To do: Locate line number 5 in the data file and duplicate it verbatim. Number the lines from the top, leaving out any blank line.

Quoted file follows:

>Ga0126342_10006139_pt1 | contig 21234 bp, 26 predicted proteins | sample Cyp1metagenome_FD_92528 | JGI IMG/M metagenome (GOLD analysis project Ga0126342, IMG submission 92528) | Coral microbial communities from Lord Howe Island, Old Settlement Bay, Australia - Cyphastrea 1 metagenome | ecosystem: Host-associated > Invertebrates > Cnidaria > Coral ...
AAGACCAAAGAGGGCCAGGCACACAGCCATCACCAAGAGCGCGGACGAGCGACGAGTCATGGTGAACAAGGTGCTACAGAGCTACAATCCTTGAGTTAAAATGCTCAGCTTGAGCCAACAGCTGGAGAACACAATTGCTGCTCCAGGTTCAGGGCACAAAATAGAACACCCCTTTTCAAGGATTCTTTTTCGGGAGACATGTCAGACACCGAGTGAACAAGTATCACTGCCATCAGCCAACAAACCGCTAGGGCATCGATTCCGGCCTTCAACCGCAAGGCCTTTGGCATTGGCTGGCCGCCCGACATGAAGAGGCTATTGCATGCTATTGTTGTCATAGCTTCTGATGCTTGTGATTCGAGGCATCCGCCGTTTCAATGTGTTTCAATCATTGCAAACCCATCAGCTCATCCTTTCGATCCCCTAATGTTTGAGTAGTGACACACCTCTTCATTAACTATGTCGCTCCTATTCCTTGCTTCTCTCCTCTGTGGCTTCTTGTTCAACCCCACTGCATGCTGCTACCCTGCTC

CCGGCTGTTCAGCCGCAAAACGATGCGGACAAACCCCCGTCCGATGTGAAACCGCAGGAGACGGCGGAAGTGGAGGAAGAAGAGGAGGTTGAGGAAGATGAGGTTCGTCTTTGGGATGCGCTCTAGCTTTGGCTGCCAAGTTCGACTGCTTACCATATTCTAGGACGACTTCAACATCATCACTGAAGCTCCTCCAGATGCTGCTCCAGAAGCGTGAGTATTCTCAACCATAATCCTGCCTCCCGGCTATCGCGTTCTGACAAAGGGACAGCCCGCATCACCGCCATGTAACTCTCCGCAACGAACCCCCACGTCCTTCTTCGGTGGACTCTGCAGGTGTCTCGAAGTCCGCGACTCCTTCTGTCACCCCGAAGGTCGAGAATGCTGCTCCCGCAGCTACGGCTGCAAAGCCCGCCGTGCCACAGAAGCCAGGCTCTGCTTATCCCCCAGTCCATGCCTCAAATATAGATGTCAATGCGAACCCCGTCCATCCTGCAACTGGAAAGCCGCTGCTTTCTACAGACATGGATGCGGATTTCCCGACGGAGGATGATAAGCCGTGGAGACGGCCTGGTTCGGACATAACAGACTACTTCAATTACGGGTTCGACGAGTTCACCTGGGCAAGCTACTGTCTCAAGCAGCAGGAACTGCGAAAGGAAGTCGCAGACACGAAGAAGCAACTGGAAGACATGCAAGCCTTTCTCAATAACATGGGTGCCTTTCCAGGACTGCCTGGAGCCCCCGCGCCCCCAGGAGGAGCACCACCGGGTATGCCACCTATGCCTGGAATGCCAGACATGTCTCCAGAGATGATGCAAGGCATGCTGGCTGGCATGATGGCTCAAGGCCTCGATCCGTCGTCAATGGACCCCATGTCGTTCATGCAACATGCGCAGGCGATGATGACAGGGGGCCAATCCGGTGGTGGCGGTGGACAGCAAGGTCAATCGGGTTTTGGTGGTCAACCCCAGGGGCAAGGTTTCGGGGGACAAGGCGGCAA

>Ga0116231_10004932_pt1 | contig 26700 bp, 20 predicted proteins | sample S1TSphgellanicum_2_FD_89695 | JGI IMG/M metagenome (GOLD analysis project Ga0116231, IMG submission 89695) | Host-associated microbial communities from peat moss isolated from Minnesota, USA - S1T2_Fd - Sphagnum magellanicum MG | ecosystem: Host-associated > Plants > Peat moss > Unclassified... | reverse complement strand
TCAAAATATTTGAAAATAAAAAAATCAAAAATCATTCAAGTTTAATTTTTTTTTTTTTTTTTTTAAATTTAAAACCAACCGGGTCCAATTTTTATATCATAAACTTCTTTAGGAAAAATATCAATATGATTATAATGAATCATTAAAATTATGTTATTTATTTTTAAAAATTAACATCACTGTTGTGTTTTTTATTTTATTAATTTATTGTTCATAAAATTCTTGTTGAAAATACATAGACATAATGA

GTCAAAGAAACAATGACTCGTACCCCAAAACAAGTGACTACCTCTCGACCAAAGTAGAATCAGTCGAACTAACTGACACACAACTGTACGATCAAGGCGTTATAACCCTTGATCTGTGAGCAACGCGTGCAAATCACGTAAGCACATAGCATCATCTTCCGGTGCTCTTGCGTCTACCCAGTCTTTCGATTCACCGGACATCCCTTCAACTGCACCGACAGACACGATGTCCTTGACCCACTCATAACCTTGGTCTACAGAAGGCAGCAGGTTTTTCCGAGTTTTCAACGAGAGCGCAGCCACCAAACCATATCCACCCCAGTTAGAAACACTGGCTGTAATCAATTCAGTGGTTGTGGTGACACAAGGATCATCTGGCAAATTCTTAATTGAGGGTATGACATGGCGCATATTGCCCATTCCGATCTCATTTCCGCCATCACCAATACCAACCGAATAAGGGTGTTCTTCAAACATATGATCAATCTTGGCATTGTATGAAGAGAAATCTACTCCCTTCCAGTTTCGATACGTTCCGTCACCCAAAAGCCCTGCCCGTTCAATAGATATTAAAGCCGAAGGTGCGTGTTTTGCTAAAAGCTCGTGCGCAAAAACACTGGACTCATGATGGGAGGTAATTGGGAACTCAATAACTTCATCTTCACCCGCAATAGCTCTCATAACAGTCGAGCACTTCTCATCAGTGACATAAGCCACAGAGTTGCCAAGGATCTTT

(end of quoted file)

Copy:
TCAAAATATTTGAAAATAAAAAAATCAAAAATCATTCAAGTTTAATTTTTTTTTTTTTTTTTTTAAATTTAAAACCAACCGGGTCCAATTTTTATATCATAAACTTCTTTAGGAAAAATATCAATATGATTATAATGAATCATTAAAATTATGTTATTTATTTTTAAAAATTAACATCACTGTTGTGTTTTTTATTTTATTAATTTATTGTTCATAAAATTCTTGTTGAAAATACATAGACATAATGA